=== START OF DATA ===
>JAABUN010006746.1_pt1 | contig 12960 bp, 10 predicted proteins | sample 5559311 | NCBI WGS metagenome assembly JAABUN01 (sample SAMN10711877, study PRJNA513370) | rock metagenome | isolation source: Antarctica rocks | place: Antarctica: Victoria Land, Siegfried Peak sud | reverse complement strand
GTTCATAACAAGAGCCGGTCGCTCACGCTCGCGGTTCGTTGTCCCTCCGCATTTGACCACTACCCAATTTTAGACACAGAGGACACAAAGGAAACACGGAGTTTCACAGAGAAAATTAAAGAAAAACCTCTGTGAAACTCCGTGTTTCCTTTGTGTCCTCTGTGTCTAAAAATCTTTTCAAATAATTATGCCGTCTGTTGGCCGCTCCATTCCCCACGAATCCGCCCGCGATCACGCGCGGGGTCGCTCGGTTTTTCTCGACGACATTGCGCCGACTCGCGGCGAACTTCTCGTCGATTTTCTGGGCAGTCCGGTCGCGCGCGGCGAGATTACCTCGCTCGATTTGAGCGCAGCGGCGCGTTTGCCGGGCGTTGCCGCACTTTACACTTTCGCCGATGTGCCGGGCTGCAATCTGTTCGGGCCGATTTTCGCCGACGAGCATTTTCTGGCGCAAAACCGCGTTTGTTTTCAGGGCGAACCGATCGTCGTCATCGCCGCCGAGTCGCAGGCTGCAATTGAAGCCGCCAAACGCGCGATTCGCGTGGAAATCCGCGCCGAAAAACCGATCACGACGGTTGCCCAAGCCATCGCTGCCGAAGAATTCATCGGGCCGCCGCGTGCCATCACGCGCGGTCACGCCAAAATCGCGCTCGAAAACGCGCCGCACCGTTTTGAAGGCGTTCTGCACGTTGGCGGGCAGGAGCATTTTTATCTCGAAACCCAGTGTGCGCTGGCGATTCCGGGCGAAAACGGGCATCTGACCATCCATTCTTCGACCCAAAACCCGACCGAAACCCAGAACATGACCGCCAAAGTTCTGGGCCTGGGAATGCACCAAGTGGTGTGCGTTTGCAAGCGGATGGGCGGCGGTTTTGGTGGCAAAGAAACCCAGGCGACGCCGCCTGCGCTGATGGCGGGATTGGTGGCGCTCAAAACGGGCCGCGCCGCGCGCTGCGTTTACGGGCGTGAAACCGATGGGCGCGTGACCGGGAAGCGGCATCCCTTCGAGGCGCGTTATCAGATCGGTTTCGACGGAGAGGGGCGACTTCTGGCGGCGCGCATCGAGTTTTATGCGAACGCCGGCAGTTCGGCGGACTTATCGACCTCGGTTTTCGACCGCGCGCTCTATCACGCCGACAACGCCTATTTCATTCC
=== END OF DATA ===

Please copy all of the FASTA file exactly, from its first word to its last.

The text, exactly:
>JAABUN010006746.1_pt1 | contig 12960 bp, 10 predicted proteins | sample 5559311 | NCBI WGS metagenome assembly JAABUN01 (sample SAMN10711877, study PRJNA513370) | rock metagenome | isolation source: Antarctica rocks | place: Antarctica: Victoria Land, Siegfried Peak sud | reverse complement strand
GTTCATAACAAGAGCCGGTCGCTCACGCTCGCGGTTCGTTGTCCCTCCGCATTTGACCACTACCCAATTTTAGACACAGAGGACACAAAGGAAACACGGAGTTTCACAGAGAAAATTAAAGAAAAACCTCTGTGAAACTCCGTGTTTCCTTTGTGTCCTCTGTGTCTAAAAATCTTTTCAAATAATTATGCCGTCTGTTGGCCGCTCCATTCCCCACGAATCCGCCCGCGATCACGCGCGGGGTCGCTCGGTTTTTCTCGACGACATTGCGCCGACTCGCGGCGAACTTCTCGTCGATTTTCTGGGCAGTCCGGTCGCGCGCGGCGAGATTACCTCGCTCGATTTGAGCGCAGCGGCGCGTTTGCCGGGCGTTGCCGCACTTTACACTTTCGCCGATGTGCCGGGCTGCAATCTGTTCGGGCCGATTTTCGCCGACGAGCATTTTCTGGCGCAAAACCGCGTTTGTTTTCAGGGCGAACCGATCGTCGTCATCGCCGCCGAGTCGCAGGCTGCAATTGAAGCCGCCAAACGCGCGATTCGCGTGGAAATCCGCGCCGAAAAACCGATCACGACGGTTGCCCAAGCCATCGCTGCCGAAGAATTCATCGGGCCGCCGCGTGCCATCACGCGCGGTCACGCCAAAATCGCGCTCGAAAACGCGCCGCACCGTTTTGAAGGCGTTCTGCACGTTGGCGGGCAGGAGCATTTTTATCTCGAAACCCAGTGTGCGCTGGCGATTCCGGGCGAAAACGGGCATCTGACCATCCATTCTTCGACCCAAAACCCGACCGAAACCCAGAACATGACCGCCAAAGTTCTGGGCCTGGGAATGCACCAAGTGGTGTGCGTTTGCAAGCGGATGGGCGGCGGTTTTGGTGGCAAAGAAACCCAGGCGACGCCGCCTGCGCTGATGGCGGGATTGGTGGCGCTCAAAACGGGCCGCGCCGCGCGCTGCGTTTACGGGCGTGAAACCGATGGGCGCGTGACCGGGAAGCGGCATCCCTTCGAGGCGCGTTATCAGATCGGTTTCGACGGAGAGGGGCGACTTCTGGCGGCGCGCATCGAGTTTTATGCGAACGCCGGCAGTTCGGCGGACTTATCGACCTCGGTTTTCGACCGCGCGCTCTATCACGCCGACAACGCCTATTTCATTCC